Daydreams remind me of bats. Or perhaps I should say that society’s view of daydreaming reminds me of society’s reaction to bats.
Bats creep people out. Few find them attractive, and in fact, they are pretty scary looking. People avoid them. People easily believe prejudicial stories about them: bats will get tangled up in your hair; bats will latch onto your neck and suck out all your blood.
Poor bats! They get a bad rap when, in fact, they are extremely beneficial. They love to eat mosquitoes and other bothersome insects. They pollinate plants. Any ecosystem that includes bats would quickly collapse without them.
Like bats, daydreamers can seem unattractive, at least in the school and the workplace. People believe prejudicial stories about them, too: daydreamers are lazy; they have no self-control; they aren’t getting anything accomplished.
And also like bats, the daydreamers get a bad rap. Scientists are discovering that positive daydreams, in fact, increase self-control and help people develop “grit,” two of the very characteristics desired by the parents, teachers and bosses who frown upon daydreaming. People who visualize themselves as successful in future events, tend to be more successful when those events come to pass.
Of particular interest to me, daydreaming helps us think more creatively, and creative thinking forms a big part of any consensus-seeking endeavor. It helps us identify interests that might be driving another person’s positions, statements or behavior. Creative thinking is the key to developing ways to address those interests in a manner that is acceptable to both parties.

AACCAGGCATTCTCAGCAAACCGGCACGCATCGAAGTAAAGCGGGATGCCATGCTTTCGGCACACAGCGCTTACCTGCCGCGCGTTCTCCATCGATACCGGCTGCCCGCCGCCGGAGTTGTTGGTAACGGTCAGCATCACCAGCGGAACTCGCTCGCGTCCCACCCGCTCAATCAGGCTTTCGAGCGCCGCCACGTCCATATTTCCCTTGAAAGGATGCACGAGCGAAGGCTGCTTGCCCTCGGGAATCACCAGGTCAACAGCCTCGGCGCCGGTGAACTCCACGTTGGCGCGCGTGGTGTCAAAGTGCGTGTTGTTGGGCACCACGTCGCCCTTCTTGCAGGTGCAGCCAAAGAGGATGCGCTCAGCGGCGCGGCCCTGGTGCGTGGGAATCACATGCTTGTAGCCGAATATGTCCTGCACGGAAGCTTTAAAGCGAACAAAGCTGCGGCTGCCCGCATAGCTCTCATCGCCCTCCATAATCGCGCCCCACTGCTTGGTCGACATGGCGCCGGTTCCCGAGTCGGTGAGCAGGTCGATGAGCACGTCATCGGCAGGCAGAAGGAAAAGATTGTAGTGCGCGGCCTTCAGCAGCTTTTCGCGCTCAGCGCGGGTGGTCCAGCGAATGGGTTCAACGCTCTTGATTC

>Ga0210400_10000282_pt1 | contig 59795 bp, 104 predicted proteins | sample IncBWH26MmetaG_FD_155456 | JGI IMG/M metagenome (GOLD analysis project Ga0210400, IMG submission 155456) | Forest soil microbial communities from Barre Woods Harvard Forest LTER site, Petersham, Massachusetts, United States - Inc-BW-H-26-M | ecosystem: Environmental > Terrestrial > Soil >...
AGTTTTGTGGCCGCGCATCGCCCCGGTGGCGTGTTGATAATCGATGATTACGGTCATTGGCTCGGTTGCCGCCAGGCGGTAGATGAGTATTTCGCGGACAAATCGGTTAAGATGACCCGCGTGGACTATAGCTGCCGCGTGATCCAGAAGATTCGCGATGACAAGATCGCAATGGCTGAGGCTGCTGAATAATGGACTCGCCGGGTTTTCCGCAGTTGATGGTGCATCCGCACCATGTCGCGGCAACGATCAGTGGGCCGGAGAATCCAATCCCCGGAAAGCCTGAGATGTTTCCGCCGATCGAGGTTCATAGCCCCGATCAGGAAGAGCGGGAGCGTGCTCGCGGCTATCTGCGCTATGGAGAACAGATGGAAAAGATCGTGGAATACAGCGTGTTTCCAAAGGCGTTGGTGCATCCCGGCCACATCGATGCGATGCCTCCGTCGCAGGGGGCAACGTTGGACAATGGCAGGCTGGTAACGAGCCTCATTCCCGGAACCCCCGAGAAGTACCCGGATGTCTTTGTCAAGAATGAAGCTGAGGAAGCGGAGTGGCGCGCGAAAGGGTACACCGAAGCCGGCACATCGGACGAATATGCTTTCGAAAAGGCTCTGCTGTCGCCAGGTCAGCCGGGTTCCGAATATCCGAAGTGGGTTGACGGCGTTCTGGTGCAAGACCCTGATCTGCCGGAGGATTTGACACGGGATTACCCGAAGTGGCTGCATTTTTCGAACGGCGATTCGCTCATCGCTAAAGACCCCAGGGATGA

I’ve written before that, when you’re working on a consensus-seeking project, and get stumped, it helps to take a break, get up and move around, focus on something else for a while, and let your unconscious mind work on the stumper. It now appears that you can enhance this effect by engaging in a particular type of activity during your break, an activity that facilitates wandering thoughts or daydreams.
In one experiment, subjects were asked to come up with unconventional uses for a common object, such as a brick. Then, some subjects were told to first perform a demanding task. Although the Psychology Today article does not describe the task, I envision something like working a crossword puzzle. Other subjects had to perform a simple, undemanding task. I envision something like sorting blocks by color. Still others were allowed to simply rest quietly. A final group had to go straight to work on the brick project. The group assigned an undemanding task, like sorting blocks, came up with the highest number of creative uses for the brick.
So the next time you want to think more creatively, or simply develop personal qualities like self-control and grit, engage in the kind of activity that leads to creative daydreaming, that is, an undemanding activity. One of the beauties of this technique is that the undemanding activities can be things you would have done anyway. Unload the dishwasher. Take a shower. Don’t push yourself to think about the stumper; let it go.
But resist the temptation to take the television into the kitchen or the radio into the bathroom. When you multi-task, you increase the demands on your brain. The right kind of undemanding activity will only use a small fraction of your consciousness; it will probably seem boring. And unlike in meditation, don’t try to prevent your mind from wandering or call it back if it does. Let any random thoughts flow.
Try this for yourself, and let me know how you do.
 Scott Barry Kaufman, Ph.D., “Dreams of Glory,” Psychology Today, April 2014, p. 46.